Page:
When you are looking to buy a business, it is important to find
the right business first before worrying about the right price.
Never base your search simply on finding a good deal because
you will find yourself ultimately in a place that you don't want to
The price must be considered secondary to your personal
preferences relating to how you want to spend your time and
energy. Remember that you will be spending between 40 and
80 hours a week at the business you choose to buy.
Deciding on the Business to Buy
How do you know which is the right business for you to buy? A good place to start is by
speaking with a VR Business Intermediary that will lead you down the right path, based on your
interests and needs. Here at VR, we have worked with thousands of people in many diverse
situations, and can match you as the potential owner with a business that's best suited to your
Evaluating the Business Intuitively
Once you have determined the general type and size of business that you want to buy, you
must evaluate specific opportunities with focus and awareness - for example, if you wanted to
own a retail computer supply business with $100,000 to $150,000 cash flow. To do this
properly, you must combine both the intuitive side with the analytical.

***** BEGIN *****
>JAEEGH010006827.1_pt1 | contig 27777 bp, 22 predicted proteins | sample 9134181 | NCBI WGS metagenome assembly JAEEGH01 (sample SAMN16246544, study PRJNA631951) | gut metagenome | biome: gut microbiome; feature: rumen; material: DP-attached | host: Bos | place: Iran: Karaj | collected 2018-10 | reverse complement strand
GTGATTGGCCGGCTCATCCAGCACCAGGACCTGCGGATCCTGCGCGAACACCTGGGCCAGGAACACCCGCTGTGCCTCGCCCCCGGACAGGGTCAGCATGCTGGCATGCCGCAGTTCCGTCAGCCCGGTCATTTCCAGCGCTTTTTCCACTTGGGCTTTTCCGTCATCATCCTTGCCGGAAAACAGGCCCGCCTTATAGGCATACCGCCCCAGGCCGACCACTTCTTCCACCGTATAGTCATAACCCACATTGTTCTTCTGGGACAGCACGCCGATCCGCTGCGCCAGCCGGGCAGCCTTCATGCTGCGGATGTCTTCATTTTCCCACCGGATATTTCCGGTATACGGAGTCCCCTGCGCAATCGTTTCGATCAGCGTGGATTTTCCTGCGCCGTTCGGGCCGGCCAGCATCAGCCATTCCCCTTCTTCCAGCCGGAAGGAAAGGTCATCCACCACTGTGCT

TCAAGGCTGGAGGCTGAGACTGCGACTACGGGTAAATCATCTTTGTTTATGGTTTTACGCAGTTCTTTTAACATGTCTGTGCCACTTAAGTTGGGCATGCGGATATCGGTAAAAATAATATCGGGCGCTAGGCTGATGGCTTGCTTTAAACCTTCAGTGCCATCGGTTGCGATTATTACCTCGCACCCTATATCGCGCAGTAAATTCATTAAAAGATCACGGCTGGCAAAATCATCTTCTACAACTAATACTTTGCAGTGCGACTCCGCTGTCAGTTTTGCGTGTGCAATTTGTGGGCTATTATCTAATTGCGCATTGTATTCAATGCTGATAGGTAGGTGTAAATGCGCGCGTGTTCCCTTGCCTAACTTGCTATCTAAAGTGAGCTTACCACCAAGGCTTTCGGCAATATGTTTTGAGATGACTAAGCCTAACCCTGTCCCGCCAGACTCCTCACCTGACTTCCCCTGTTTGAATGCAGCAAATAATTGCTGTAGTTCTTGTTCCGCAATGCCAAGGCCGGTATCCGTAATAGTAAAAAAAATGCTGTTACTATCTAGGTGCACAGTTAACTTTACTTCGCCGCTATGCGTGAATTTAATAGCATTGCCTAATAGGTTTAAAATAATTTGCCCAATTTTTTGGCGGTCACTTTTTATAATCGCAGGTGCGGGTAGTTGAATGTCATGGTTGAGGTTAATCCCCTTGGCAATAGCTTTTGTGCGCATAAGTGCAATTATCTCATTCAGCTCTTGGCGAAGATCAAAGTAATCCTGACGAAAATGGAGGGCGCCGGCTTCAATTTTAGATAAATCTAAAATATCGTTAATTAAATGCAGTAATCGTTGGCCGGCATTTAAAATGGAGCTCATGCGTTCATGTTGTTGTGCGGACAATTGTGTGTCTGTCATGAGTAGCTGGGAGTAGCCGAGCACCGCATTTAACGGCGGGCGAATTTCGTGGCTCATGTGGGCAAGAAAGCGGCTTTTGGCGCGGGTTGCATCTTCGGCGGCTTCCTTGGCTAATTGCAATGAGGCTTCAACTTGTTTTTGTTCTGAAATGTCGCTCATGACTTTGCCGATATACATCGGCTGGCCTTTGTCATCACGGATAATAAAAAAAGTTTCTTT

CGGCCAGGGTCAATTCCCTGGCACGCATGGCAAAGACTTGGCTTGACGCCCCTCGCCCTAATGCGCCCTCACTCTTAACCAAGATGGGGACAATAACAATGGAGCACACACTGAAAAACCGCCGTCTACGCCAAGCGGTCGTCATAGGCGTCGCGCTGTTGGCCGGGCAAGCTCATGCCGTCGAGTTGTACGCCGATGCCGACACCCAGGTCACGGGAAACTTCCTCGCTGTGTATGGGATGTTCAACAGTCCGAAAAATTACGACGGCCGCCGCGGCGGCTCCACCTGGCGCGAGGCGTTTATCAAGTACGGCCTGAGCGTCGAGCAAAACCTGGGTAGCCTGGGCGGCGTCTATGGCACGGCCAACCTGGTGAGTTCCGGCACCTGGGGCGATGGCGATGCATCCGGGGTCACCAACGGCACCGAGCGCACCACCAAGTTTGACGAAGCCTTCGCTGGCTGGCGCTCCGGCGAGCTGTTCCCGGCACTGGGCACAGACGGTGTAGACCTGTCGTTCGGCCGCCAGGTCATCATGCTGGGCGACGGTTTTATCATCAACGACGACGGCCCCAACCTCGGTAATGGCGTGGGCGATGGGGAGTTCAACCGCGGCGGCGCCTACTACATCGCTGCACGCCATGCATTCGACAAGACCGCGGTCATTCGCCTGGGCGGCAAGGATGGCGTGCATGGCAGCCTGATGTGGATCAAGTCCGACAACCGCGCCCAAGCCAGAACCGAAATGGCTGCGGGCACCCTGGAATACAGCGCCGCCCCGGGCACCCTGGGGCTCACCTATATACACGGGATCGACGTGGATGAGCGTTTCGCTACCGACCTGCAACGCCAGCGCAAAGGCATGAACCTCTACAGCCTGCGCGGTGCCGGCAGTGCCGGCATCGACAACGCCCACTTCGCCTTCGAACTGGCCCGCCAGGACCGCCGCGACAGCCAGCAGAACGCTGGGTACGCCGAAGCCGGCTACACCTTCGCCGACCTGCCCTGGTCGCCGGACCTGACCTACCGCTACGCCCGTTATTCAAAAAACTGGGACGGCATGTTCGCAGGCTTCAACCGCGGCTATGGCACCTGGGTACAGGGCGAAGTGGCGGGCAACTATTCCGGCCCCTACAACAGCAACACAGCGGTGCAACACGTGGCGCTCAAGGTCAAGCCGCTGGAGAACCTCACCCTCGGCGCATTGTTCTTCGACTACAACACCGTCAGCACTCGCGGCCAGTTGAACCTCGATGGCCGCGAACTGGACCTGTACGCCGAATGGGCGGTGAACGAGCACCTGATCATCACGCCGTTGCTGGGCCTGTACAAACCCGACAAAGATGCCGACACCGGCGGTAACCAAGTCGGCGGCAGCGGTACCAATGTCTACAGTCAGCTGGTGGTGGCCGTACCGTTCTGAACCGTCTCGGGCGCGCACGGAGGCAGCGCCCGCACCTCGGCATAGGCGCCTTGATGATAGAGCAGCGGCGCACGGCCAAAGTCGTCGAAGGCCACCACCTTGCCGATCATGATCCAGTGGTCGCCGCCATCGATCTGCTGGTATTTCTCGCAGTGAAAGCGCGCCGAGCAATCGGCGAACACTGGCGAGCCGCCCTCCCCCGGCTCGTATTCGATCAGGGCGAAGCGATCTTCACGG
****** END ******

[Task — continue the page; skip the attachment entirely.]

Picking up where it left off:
On an intuitive level, you should begin to picture yourself running the business on a daily basis,
and ask yourself the following questions:
- Does it feel right to you?
- Can you see yourself coming to this business every day for the next few years?
At the same time, you should be brainstorming with your VR Business Intermediary and the
Seller about possible changes that would increase revenues, reduce expenses or otherwise
improve the business. Ask the Seller what they would do to improve the business. If your
visualizations of coming to work here and implementing changes are favorable, then you have
found the right business.
Giving an Initial Offer for Buying the Business
Your offer is based upon what you believe the business is worth to buy, which includes a down
payment and terms of the payment agreement. Remember that as much as you want to a good
price for the business, do not lowball the Seller. More often than not, the Seller will take offense
and determine that you're wasting their time by taking their business to another potential
buyer. Therefore, make a fair offer.
The assessment of the business up to this point is based on the information that has been
presented by the Seller - asset values, sales revenues, adjusted cash flow and other pertinent
information must be assumed to be materially accurate and reliable.